Win Tin, a veteran of Myanmar's pro-democracy movement and the longest-serving former political prisoner, had died at the age of 85.
The journalist who helped set up the National League for Democracy (NLD) with Aung San Suu Kyi died of kidney failure.
He served 19 years in prison under Myanmar's military rulers for his activism, but was released in 2008 as part of a general amnesty six years ago. He kept wearing his blue prison shirt as a sign of protest against military rule.
In April last year, Win Tin told the BBC: "When I was released, there are about 500 or so political prisoners ... behind the bars. I said that I am going to wear it in the future. So long as these political prisoners are behind bars, I must wear this shirt and this uniform, the colour of the prison, you see, blue colour. I want to show my solidarity with them."
Two years after his release, Myanmar - formerly known as Burma - held its first elections in 20 years. The polls, nominally, aimed to replace military dictatorship with civilian rule, subsequently installing a military-backed civilian government led by former military officials.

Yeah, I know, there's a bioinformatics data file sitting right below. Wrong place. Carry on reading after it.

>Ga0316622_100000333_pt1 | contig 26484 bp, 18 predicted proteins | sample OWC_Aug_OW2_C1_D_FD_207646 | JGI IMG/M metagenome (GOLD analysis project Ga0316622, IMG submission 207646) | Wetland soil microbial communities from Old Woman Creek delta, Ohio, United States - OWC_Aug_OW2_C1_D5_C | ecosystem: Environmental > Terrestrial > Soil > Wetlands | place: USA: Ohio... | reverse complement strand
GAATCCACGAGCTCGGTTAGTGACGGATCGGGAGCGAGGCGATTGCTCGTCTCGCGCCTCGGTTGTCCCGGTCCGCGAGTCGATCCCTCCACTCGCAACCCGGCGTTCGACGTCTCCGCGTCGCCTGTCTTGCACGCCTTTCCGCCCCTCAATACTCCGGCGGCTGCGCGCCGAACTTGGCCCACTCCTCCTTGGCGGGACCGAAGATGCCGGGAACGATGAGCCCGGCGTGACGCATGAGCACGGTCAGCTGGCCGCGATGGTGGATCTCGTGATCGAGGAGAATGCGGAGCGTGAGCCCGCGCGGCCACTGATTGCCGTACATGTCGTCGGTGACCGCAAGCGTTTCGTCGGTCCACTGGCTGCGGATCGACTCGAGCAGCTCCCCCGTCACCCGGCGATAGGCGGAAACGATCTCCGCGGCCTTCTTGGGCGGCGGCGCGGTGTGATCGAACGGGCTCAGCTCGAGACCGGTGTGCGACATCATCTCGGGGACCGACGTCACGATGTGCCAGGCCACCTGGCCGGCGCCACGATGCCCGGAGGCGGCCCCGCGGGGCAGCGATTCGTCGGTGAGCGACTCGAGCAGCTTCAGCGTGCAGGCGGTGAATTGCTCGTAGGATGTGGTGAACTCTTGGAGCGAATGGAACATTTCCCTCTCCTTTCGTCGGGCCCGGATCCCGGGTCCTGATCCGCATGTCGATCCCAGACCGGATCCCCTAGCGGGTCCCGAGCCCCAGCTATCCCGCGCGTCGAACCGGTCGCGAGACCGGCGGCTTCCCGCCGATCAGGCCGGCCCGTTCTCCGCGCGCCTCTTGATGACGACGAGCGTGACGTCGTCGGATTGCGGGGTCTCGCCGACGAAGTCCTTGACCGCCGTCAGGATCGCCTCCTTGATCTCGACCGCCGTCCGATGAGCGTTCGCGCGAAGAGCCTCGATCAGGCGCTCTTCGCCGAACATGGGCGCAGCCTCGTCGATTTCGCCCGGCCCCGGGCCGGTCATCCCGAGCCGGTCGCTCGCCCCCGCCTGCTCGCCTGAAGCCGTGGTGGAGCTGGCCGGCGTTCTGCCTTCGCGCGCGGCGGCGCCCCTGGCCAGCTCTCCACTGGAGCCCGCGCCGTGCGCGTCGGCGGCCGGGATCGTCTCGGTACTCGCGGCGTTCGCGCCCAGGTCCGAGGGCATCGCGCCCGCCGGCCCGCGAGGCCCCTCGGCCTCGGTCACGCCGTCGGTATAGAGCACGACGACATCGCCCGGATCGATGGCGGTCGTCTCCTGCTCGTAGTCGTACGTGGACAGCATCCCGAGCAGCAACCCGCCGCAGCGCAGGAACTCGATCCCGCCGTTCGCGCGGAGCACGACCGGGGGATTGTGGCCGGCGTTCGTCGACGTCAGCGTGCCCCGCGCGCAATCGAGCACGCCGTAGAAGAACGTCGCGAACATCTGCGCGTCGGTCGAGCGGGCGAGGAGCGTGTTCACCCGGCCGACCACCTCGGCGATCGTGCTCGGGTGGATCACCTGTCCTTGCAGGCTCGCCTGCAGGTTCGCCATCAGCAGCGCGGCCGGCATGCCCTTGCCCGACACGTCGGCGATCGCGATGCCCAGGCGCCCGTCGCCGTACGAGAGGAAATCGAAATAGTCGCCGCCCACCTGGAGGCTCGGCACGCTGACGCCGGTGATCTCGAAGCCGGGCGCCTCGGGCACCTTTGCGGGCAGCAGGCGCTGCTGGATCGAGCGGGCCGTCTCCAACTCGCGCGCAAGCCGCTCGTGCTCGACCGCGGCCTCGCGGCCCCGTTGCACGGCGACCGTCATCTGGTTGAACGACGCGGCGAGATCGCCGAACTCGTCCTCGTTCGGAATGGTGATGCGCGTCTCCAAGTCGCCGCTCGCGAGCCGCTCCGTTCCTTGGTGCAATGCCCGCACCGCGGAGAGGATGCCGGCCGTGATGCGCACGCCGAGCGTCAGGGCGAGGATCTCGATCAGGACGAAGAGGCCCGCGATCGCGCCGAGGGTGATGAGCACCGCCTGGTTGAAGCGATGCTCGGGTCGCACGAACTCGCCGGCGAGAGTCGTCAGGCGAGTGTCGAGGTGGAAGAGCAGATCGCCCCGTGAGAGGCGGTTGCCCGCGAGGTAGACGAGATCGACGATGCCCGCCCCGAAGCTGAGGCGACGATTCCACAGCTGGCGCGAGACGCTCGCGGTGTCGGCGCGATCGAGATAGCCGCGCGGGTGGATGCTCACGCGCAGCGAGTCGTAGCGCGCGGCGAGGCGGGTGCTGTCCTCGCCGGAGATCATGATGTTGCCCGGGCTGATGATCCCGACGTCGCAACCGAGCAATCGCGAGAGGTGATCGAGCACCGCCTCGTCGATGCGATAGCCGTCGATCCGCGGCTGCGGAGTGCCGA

The NLD boycotted the polls, but then re-entered the political fold as the government embarked on a process of reform that saw some political prisoners freed and media censorship relaxed. It has a small presence in parliament and its key focus is the general elections due in 2015.
A spokesperson for the party described Win Tin as a "great pillar of strength".
"His demise at this important political juncture of transition is a great loss not only to the NLD but also to the country. We are deeply saddened,'' Nyan Win said.